Trump looks at prototypes for border wall that bishop calls ‘grotesque’

| Rhina Guidos | March 14, 2018 | 0 Comments
Border wall prototypes

Border wall prototypes are seen near San Diego March 12. Image taken from Las Torres, Mexico. CNS photo/Alejandro Zepeda, EPA

On the day that marked the fifth anniversary of the election of a pope who has called on others to “build bridges, not walls,” the president of the United States toured Southern California to look at prototypes for a wall he promised to build on the border with Mexico.

“The state of California is begging us to build walls in certain areas. They won’t tell you that,” President Donald Trump said March 13 while on tour to visit possible models of the wall in San Diego.

The president said he was looking for a wall that authorities can see through and that would deter would-be crossers from climbing it. The wall was a major campaign promise for the Republican president, who said that Mexico would pay for the structure expected to cost billions, saying it is necessary to secure the border.

The government of Mexico has scoffed at the idea of paying for it. Others, such as Bishop Robert McElroy of San Diego say it’s a symbol of division. He had different words for the structure that the president called “beautiful.”

“It is a sad day for our country when we trade the majestic, hope-filled symbolism of the Statue of Liberty for an ineffective and grotesque wall, which both displays and inflames the ethnic and cultural divisions that have long been the underside of our national history,” Bishop McElroy said in a statement after the president’s tour of the prototypes.

“Our faith is in the God who is the Father of us all, and who urges us to see Jesus himself in the immigrants and refugees who seek safety and freedom,” the bishop said.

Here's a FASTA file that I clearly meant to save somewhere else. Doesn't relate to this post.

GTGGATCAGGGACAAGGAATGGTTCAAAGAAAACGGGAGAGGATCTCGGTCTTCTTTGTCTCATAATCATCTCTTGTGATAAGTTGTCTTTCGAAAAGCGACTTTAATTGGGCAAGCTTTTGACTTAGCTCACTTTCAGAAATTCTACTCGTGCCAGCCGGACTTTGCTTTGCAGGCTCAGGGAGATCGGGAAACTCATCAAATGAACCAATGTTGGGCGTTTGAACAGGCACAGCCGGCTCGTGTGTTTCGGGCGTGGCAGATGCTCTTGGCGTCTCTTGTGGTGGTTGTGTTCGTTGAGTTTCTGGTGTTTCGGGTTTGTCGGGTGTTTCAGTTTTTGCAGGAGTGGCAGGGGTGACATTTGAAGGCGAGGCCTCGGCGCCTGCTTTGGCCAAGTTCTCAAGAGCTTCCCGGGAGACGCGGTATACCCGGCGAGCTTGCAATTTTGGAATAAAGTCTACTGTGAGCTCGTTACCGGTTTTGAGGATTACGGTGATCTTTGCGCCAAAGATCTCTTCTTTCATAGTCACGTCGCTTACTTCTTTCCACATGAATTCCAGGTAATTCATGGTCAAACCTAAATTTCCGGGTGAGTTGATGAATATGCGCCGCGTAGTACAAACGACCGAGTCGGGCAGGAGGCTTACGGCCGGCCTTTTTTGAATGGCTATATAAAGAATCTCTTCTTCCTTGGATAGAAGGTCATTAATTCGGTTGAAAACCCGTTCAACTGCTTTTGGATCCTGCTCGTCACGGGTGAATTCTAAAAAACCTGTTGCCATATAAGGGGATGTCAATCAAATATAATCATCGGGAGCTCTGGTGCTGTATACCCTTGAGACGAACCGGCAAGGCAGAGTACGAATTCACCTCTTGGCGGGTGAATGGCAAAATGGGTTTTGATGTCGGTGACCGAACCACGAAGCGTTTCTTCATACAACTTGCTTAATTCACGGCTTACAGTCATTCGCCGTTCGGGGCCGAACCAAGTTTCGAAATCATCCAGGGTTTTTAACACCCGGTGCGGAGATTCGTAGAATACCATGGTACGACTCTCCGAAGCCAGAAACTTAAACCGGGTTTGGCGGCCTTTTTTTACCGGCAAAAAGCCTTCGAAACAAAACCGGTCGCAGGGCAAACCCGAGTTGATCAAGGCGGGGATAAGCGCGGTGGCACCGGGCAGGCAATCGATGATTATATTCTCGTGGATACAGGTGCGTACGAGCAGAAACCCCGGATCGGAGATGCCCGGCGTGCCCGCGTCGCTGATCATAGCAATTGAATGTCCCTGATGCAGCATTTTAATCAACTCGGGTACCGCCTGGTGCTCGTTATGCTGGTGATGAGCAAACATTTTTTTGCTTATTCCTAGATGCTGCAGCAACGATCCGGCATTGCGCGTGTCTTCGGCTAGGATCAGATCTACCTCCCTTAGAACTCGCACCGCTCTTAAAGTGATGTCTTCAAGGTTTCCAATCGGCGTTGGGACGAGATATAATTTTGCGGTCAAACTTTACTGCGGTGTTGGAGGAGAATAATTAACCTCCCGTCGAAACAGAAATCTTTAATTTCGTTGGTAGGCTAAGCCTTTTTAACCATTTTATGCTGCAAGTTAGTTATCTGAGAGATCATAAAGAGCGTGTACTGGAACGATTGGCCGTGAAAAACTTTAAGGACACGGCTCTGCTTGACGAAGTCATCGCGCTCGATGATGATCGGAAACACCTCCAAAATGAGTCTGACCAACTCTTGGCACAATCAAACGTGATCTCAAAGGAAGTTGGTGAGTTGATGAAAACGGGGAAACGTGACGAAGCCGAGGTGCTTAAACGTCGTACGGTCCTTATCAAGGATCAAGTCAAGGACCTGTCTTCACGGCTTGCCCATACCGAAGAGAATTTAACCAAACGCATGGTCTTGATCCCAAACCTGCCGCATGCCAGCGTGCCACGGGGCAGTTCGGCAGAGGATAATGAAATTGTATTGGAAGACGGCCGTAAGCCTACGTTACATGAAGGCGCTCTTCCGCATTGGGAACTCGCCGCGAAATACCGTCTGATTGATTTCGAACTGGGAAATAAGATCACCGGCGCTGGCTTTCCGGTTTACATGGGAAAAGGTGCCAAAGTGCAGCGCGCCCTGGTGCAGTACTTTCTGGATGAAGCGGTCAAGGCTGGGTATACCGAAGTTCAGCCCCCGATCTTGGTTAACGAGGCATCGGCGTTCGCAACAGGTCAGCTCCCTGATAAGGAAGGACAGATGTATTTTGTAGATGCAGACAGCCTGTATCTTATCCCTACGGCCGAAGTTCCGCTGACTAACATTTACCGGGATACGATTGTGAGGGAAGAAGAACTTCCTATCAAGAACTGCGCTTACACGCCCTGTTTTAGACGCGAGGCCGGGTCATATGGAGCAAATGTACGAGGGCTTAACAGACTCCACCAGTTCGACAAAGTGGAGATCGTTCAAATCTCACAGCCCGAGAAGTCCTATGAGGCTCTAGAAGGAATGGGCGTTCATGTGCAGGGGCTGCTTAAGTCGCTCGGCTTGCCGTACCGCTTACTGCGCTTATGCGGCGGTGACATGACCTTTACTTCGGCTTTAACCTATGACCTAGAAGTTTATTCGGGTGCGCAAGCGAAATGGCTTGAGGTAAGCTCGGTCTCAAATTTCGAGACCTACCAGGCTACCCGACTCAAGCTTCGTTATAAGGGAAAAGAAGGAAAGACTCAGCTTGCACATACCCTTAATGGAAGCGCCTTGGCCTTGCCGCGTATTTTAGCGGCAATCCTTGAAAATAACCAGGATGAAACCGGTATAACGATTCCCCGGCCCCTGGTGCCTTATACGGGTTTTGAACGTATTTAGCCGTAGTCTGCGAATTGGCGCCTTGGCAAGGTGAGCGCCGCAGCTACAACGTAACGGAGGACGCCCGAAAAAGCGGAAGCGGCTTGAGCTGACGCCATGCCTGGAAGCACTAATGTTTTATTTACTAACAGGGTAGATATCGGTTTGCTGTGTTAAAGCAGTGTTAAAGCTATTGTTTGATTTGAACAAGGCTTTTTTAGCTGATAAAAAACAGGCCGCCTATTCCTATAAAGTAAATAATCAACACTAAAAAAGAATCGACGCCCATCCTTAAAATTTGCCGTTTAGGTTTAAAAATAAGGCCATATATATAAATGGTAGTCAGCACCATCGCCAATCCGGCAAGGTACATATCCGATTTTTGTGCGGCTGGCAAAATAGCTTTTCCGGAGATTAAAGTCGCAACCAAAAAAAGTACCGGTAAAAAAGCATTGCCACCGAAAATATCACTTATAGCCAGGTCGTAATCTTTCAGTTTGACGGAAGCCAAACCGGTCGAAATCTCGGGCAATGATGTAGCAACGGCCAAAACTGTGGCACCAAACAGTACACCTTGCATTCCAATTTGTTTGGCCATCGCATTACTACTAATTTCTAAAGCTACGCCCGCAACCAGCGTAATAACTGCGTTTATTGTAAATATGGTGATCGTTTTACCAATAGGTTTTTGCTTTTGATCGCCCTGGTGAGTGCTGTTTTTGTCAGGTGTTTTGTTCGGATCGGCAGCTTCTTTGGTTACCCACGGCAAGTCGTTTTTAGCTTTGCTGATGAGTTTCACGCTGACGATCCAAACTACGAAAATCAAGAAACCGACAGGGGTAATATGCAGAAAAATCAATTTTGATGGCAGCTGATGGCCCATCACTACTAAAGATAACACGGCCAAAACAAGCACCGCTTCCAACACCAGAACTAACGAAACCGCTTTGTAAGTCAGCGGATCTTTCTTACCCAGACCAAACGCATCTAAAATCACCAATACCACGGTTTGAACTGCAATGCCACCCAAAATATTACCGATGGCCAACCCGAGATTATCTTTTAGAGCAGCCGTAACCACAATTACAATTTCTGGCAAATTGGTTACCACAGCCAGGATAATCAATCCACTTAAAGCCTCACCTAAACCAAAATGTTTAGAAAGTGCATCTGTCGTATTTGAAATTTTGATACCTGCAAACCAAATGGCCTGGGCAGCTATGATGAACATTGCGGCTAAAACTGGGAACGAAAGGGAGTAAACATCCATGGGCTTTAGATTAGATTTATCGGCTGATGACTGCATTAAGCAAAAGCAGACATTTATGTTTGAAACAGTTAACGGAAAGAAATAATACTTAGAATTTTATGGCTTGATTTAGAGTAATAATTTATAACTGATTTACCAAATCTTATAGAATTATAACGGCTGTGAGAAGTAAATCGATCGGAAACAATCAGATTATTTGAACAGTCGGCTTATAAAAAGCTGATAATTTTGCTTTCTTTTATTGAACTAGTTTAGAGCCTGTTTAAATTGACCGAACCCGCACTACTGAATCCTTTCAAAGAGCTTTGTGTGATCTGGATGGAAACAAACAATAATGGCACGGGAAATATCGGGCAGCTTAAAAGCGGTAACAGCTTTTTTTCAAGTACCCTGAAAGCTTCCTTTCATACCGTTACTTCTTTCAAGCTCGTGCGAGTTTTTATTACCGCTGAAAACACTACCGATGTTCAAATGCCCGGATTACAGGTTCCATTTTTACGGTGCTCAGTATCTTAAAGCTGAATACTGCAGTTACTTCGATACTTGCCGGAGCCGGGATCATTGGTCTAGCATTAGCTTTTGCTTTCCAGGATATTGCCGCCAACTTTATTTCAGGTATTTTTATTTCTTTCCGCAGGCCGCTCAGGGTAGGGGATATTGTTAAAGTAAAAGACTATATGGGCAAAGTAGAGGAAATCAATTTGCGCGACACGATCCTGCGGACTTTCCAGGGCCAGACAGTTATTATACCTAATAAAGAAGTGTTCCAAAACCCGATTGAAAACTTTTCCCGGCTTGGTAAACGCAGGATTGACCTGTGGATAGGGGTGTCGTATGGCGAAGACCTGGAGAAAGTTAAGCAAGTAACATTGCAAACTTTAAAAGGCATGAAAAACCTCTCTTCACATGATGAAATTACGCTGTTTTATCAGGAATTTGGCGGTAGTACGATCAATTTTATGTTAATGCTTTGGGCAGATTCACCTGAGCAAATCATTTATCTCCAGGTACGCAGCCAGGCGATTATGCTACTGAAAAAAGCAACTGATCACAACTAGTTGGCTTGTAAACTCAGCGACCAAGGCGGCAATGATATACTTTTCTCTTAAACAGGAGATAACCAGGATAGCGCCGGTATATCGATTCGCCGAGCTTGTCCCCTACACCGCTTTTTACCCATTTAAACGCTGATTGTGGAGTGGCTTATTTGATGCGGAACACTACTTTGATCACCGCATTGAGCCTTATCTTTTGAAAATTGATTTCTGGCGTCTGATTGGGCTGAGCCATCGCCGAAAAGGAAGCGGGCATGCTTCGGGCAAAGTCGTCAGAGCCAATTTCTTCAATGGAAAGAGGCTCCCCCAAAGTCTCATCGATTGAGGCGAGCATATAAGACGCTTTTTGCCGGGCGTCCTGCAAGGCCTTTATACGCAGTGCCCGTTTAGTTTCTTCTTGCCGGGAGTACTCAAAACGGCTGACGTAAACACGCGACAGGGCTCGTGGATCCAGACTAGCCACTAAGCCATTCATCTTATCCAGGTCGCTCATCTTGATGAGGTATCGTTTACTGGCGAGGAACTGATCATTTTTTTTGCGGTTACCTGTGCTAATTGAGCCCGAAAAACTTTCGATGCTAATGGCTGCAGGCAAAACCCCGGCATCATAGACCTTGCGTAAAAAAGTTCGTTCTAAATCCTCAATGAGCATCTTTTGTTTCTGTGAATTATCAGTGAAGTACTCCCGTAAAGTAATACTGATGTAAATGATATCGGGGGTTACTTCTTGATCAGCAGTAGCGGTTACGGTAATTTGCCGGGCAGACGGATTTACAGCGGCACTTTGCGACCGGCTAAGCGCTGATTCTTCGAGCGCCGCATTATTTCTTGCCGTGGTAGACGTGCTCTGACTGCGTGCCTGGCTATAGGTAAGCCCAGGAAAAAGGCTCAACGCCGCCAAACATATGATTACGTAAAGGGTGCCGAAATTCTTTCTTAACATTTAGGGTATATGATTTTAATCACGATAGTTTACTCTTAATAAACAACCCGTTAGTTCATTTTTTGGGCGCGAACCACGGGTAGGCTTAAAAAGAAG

Many Catholic groups, including the U.S. Conference of Catholic Bishops and Pope Francis, have opposed the wall.

“I am disheartened that the president has prioritized building a wall on our border with Mexico,” Bishop Joe Vasquez of Austin Texas, chairman of the bishops’ Committee of Migration, said in January 2017. “This action will put immigrant lives needlessly in harm’s way. Construction of such a wall will only make migrants, especially vulnerable women and children, more susceptible to traffickers and smugglers.”

“The wall is a campaign promise, but not a realistic solution to the challenge of irregular migration,” said Kevin Appleby, senior director of international migration policy for New York-based Center for Migration Studies. “It is a proposal looking for a problem, as border crossings are down considerably and should continue to fall into the future.”

Appleby said that policymakers “should examine the facts and deny funding for a damaging and costly wall. Instead, they should focus on real solutions to our broken system.”

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